S.G. Browne

O is for One, Of, and Odyssey

O. I like the letter O.

The whole circular nature of things. Every end a new beginning. That sort of nonsense. But when I first sat down to figure out my favorite books that start with the letter O, I could only think of my top three, plus a couple I never read. Then I actually started focusing (which means I cheated and searched for titles on the Internet) and realized I’d read a lot more for this entry than I’d thought.

Some of the titles that didn’t make the list include Oliver Twist (Dickens), Odd Thomas (Koontz), Out of Sight (Leonard), The Outsiders (Hinton), and The Old Man and the Sea. Which should come as no surprise, considering my lack of enthusiasm for Hemingway. And since he’s already made my Classic Literature Razzies list once for A Farewell to Arms, I figured I’d let him slide this time.

Some of titles I’ve never read include On the Road (Kerouac) and One Hundred Years of Solitude (Márquez). I keep thinking I should eventually get around to them, but I’d rather watch Arrested Development on Netflix.

The Big O:
The Odyssey, Homer
I love Greek mythology and this epic poem has it all. Cyclops, Syclla, Charybdis, Sirens, a witch-goddess, sacred cows, a bunch of horny Suitors, a determined hero, death, adventure, treachery, love, betrayal, and a bunch of meddling, bickering gods screwing around with everyone’s fates while enjoying the perks of their Mount Olympus HOA.

Two for the Money:
One Flew Over the Cuckoo’s Nest, Ken Kesey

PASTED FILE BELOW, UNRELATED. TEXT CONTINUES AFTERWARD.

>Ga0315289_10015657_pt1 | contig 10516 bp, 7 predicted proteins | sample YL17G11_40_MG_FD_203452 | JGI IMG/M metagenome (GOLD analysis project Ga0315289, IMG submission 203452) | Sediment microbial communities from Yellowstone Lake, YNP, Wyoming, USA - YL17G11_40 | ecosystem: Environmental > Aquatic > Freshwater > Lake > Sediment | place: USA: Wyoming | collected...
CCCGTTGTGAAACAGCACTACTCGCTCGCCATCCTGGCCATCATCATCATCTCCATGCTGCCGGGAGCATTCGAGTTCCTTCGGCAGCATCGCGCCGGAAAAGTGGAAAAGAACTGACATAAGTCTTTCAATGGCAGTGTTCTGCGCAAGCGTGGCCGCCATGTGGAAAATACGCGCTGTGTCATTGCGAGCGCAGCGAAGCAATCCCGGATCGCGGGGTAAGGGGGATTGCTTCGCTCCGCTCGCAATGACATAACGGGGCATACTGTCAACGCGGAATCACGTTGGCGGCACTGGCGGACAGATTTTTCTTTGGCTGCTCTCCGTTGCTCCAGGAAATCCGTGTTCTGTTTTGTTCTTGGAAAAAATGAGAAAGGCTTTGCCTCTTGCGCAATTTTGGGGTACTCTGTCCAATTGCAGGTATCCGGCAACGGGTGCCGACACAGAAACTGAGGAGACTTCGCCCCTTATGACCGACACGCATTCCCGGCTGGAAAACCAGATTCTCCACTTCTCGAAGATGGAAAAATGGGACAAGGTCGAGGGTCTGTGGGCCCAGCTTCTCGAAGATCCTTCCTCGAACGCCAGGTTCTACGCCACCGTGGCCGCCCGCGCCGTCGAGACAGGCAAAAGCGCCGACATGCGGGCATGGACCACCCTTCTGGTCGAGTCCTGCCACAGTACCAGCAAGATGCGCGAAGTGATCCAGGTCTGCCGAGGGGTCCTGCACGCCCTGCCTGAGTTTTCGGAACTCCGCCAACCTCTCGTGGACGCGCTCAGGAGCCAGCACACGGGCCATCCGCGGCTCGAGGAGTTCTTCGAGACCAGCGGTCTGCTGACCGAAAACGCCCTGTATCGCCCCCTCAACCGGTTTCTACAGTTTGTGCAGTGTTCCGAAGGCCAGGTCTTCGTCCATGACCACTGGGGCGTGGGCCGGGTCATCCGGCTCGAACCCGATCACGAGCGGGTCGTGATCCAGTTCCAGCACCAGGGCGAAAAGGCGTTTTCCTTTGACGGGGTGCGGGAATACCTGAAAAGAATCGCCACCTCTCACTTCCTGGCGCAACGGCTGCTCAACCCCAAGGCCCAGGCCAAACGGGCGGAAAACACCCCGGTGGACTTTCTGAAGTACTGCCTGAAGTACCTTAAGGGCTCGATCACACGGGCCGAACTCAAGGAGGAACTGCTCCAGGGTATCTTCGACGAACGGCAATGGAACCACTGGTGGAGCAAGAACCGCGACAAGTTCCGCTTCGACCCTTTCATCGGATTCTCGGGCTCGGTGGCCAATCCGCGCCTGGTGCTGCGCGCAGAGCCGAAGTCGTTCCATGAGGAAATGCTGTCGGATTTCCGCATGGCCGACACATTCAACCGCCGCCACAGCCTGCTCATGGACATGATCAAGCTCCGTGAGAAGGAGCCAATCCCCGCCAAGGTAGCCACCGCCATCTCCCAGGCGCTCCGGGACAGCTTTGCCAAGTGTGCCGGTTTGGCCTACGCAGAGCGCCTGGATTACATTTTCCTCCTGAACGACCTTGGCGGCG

I will admit that the film version has filtered its way into my memories (since I read Cuckoo’s Nest in high school), but the book is populated with memorable characters, including the rebellious McMurphy, the controlling Nurse Ratched, and the silent Chief, through whose eyes we experience the book’s narrative. While the film version is a fairly solid adaptation and Nicholson steals the show, the novel is worth the read.

Three’s Company:
Of Mice and Men, John Steinbeck
While technically a novella written as a play, this is the second of Steinbeck’s Dustbowl trilogy (sandwiched between In Dubious Battle and The Grapes of Wrath). Having never read Cannery Row or East of Eden, I admittedly have a smaller pool to choose from, but this is my favorite Steinbeck novel. Painful and tender and tragic, the themes of loneliness resonate more than 70 years after the book’s publication. (Odd Trivia – Apparently, an early draft of the novel was eaten by his dog.)

Favorite Guilty Pleasure:
The Other Side of Midnight, Sidney Sheldon
Not my favorite guilty pleasure of all time (that still goes to Waterworld), but I read several Sidney Sheldon novels in high school (including Bloodline and If Tomorrow Comes), and this was my favorite of the three.

Filed under: Movies and Books — Tags: , , , — S.G. Browne @ 8:44 pm